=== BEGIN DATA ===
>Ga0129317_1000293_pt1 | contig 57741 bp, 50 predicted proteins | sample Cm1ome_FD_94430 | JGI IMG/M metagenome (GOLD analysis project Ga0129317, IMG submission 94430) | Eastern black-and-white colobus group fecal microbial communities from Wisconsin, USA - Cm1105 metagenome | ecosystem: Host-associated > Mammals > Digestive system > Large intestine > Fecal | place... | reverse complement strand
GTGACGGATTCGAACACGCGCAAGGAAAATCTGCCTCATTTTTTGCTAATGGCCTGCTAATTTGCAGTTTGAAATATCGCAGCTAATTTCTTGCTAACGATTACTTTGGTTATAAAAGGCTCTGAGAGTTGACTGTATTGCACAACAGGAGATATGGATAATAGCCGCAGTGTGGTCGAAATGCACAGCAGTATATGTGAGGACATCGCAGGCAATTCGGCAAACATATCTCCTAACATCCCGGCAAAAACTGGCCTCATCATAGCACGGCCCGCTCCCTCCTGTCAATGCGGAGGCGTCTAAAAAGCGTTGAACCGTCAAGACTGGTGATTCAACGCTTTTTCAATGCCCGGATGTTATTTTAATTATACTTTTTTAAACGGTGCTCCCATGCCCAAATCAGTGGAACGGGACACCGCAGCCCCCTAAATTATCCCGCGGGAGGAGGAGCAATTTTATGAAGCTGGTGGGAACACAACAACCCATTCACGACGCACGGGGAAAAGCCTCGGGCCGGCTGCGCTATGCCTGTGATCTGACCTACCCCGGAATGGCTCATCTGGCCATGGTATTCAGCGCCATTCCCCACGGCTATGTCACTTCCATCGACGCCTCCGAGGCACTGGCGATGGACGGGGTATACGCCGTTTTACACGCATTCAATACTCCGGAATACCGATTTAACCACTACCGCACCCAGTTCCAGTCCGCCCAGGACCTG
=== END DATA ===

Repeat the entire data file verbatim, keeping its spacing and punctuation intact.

>Ga0129317_1000293_pt1 | contig 57741 bp, 50 predicted proteins | sample Cm1ome_FD_94430 | JGI IMG/M metagenome (GOLD analysis project Ga0129317, IMG submission 94430) | Eastern black-and-white colobus group fecal microbial communities from Wisconsin, USA - Cm1105 metagenome | ecosystem: Host-associated > Mammals > Digestive system > Large intestine > Fecal | place... | reverse complement strand
GTGACGGATTCGAACACGCGCAAGGAAAATCTGCCTCATTTTTTGCTAATGGCCTGCTAATTTGCAGTTTGAAATATCGCAGCTAATTTCTTGCTAACGATTACTTTGGTTATAAAAGGCTCTGAGAGTTGACTGTATTGCACAACAGGAGATATGGATAATAGCCGCAGTGTGGTCGAAATGCACAGCAGTATATGTGAGGACATCGCAGGCAATTCGGCAAACATATCTCCTAACATCCCGGCAAAAACTGGCCTCATCATAGCACGGCCCGCTCCCTCCTGTCAATGCGGAGGCGTCTAAAAAGCGTTGAACCGTCAAGACTGGTGATTCAACGCTTTTTCAATGCCCGGATGTTATTTTAATTATACTTTTTTAAACGGTGCTCCCATGCCCAAATCAGTGGAACGGGACACCGCAGCCCCCTAAATTATCCCGCGGGAGGAGGAGCAATTTTATGAAGCTGGTGGGAACACAACAACCCATTCACGACGCACGGGGAAAAGCCTCGGGCCGGCTGCGCTATGCCTGTGATCTGACCTACCCCGGAATGGCTCATCTGGCCATGGTATTCAGCGCCATTCCCCACGGCTATGTCACTTCCATCGACGCCTCCGAGGCACTGGCGATGGACGGGGTATACGCCGTTTTACACGCATTCAATACTCCGGAATACCGATTTAACCACTACCGCACCCAGTTCCAGTCCGCCCAGGACCTG